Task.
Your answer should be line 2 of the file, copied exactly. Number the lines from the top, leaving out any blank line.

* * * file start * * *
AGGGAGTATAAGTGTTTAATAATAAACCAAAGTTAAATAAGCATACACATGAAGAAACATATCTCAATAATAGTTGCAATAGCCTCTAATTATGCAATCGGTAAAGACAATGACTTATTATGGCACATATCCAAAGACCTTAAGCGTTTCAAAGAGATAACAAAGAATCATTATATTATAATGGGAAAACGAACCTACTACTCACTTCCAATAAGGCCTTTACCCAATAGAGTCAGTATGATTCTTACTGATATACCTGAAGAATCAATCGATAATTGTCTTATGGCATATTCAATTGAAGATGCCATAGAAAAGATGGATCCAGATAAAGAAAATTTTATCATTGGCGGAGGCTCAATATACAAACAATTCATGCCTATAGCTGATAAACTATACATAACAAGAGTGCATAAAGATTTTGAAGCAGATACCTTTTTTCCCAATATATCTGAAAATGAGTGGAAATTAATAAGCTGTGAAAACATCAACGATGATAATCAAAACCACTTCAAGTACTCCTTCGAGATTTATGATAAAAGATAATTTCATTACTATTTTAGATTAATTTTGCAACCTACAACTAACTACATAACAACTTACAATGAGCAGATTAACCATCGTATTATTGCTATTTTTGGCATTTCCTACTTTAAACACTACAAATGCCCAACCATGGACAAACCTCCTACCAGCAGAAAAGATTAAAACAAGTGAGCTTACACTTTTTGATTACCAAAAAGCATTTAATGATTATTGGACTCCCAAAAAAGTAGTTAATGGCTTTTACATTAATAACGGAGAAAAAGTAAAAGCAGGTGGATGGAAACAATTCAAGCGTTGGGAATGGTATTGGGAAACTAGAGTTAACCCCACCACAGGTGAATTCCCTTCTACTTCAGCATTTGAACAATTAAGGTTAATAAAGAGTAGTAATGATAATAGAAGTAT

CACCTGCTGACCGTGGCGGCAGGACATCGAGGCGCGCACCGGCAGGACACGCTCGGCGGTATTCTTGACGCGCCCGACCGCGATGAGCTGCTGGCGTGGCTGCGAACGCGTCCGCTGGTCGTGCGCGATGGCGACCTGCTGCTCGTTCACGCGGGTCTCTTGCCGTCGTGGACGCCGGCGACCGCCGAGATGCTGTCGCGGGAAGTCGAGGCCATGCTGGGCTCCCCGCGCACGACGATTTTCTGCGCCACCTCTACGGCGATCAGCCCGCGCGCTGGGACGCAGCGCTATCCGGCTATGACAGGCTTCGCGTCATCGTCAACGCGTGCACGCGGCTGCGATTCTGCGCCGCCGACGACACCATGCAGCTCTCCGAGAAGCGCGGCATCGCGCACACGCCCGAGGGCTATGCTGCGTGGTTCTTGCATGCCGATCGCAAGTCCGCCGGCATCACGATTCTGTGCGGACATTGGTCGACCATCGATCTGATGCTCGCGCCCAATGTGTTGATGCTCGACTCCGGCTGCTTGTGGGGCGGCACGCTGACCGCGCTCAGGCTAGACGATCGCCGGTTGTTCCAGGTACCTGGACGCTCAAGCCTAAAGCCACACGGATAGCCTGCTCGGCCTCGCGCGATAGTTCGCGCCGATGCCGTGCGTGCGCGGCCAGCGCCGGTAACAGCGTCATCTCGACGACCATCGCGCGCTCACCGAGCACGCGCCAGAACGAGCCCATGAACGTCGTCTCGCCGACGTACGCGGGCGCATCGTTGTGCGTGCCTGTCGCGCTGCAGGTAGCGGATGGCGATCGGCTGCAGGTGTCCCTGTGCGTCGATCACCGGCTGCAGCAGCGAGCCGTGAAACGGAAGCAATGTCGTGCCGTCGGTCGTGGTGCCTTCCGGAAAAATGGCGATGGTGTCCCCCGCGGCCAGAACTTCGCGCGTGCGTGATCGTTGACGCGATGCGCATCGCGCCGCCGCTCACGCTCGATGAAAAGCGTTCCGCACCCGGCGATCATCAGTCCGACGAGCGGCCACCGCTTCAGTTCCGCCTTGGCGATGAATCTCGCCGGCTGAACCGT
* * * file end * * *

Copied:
CACCTGCTGACCGTGGCGGCAGGACATCGAGGCGCGCACCGGCAGGACACGCTCGGCGGTATTCTTGACGCGCCCGACCGCGATGAGCTGCTGGCGTGGCTGCGAACGCGTCCGCTGGTCGTGCGCGATGGCGACCTGCTGCTCGTTCACGCGGGTCTCTTGCCGTCGTGGACGCCGGCGACCGCCGAGATGCTGTCGCGGGAAGTCGAGGCCATGCTGGGCTCCCCGCGCACGACGATTTTCTGCGCCACCTCTACGGCGATCAGCCCGCGCGCTGGGACGCAGCGCTATCCGGCTATGACAGGCTTCGCGTCATCGTCAACGCGTGCACGCGGCTGCGATTCTGCGCCGCCGACGACACCATGCAGCTCTCCGAGAAGCGCGGCATCGCGCACACGCCCGAGGGCTATGCTGCGTGGTTCTTGCATGCCGATCGCAAGTCCGCCGGCATCACGATTCTGTGCGGACATTGGTCGACCATCGATCTGATGCTCGCGCCCAATGTGTTGATGCTCGACTCCGGCTGCTTGTGGGGCGGCACGCTGACCGCGCTCAGGCTAGACGATCGCCGGTTGTTCCAGGTACCTGGACGCTCAAGCCTAAAGCCACACGGATAGCCTGCTCGGCCTCGCGCGATAGTTCGCGCCGATGCCGTGCGTGCGCGGCCAGCGCCGGTAACAGCGTCATCTCGACGACCATCGCGCGCTCACCGAGCACGCGCCAGAACGAGCCCATGAACGTCGTCTCGCCGACGTACGCGGGCGCATCGTTGTGCGTGCCTGTCGCGCTGCAGGTAGCGGATGGCGATCGGCTGCAGGTGTCCCTGTGCGTCGATCACCGGCTGCAGCAGCGAGCCGTGAAACGGAAGCAATGTCGTGCCGTCGGTCGTGGTGCCTTCCGGAAAAATGGCGATGGTGTCCCCCGCGGCCAGAACTTCGCGCGTGCGTGATCGTTGACGCGATGCGCATCGCGCCGCCGCTCACGCTCGATGAAAAGCGTTCCGCACCCGGCGATCATCAGTCCGACGAGCGGCCACCGCTTCAGTTCCGCCTTGGCGATGAATCTCGCCGGCTGAACCGT